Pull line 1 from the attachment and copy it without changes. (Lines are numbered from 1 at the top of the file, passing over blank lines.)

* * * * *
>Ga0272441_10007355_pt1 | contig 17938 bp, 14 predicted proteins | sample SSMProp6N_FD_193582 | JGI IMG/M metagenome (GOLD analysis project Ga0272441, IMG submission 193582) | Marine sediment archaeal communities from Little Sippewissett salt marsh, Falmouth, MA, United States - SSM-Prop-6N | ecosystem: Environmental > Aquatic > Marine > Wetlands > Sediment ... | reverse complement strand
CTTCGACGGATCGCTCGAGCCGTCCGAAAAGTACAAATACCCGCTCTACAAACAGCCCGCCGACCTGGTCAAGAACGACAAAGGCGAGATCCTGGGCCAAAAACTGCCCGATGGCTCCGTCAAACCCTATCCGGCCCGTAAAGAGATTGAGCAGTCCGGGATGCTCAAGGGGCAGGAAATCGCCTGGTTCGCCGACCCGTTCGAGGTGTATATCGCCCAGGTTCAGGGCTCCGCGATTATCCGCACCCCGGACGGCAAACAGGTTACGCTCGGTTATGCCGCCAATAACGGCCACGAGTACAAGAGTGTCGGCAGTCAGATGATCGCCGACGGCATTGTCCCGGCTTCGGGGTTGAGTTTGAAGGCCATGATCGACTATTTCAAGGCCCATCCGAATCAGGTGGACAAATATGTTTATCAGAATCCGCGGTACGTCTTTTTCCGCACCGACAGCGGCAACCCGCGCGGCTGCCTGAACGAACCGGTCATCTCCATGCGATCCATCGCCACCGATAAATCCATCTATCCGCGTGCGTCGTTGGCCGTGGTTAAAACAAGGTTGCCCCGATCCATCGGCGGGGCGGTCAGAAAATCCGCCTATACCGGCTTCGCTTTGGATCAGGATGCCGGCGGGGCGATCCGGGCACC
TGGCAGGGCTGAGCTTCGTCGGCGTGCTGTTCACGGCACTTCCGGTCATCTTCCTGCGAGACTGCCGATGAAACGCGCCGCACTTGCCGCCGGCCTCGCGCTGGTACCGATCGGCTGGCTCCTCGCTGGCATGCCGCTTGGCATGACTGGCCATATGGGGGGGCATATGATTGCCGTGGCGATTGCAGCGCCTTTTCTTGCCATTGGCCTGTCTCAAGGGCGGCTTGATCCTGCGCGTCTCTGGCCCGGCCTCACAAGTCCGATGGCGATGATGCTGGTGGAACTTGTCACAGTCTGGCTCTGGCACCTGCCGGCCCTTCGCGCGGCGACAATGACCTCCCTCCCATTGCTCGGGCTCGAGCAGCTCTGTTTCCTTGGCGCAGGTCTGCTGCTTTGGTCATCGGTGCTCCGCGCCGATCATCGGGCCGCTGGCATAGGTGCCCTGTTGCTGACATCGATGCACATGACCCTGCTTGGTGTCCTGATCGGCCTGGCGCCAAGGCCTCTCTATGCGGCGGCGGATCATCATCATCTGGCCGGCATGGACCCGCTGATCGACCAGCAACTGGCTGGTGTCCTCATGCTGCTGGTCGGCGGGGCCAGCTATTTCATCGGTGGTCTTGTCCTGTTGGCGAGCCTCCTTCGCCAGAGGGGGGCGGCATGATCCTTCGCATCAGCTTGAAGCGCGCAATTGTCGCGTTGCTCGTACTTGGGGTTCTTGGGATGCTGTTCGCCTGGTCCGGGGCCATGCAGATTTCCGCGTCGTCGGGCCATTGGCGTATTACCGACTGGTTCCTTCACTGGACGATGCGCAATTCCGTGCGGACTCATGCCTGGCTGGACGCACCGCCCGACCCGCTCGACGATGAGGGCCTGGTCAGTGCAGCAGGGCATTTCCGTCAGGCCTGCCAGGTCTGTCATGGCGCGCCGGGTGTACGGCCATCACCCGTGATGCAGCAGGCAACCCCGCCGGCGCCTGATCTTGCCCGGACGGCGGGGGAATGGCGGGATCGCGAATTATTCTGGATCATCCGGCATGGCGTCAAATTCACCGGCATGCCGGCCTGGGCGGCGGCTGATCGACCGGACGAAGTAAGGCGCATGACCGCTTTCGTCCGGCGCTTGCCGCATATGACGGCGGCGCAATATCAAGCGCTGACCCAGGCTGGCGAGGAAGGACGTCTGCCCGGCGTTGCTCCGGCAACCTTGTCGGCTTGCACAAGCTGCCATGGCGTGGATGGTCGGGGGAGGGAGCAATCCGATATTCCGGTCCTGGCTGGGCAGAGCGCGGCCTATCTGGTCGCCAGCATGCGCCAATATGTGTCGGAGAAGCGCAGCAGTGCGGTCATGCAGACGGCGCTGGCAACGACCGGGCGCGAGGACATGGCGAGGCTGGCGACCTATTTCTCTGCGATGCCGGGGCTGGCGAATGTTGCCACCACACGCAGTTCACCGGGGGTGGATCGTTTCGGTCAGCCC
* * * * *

>Ga0272441_10007355_pt1 | contig 17938 bp, 14 predicted proteins | sample SSMProp6N_FD_193582 | JGI IMG/M metagenome (GOLD analysis project Ga0272441, IMG submission 193582) | Marine sediment archaeal communities from Little Sippewissett salt marsh, Falmouth, MA, United States - SSM-Prop-6N | ecosystem: Environmental > Aquatic > Marine > Wetlands > Sediment ... | reverse complement strand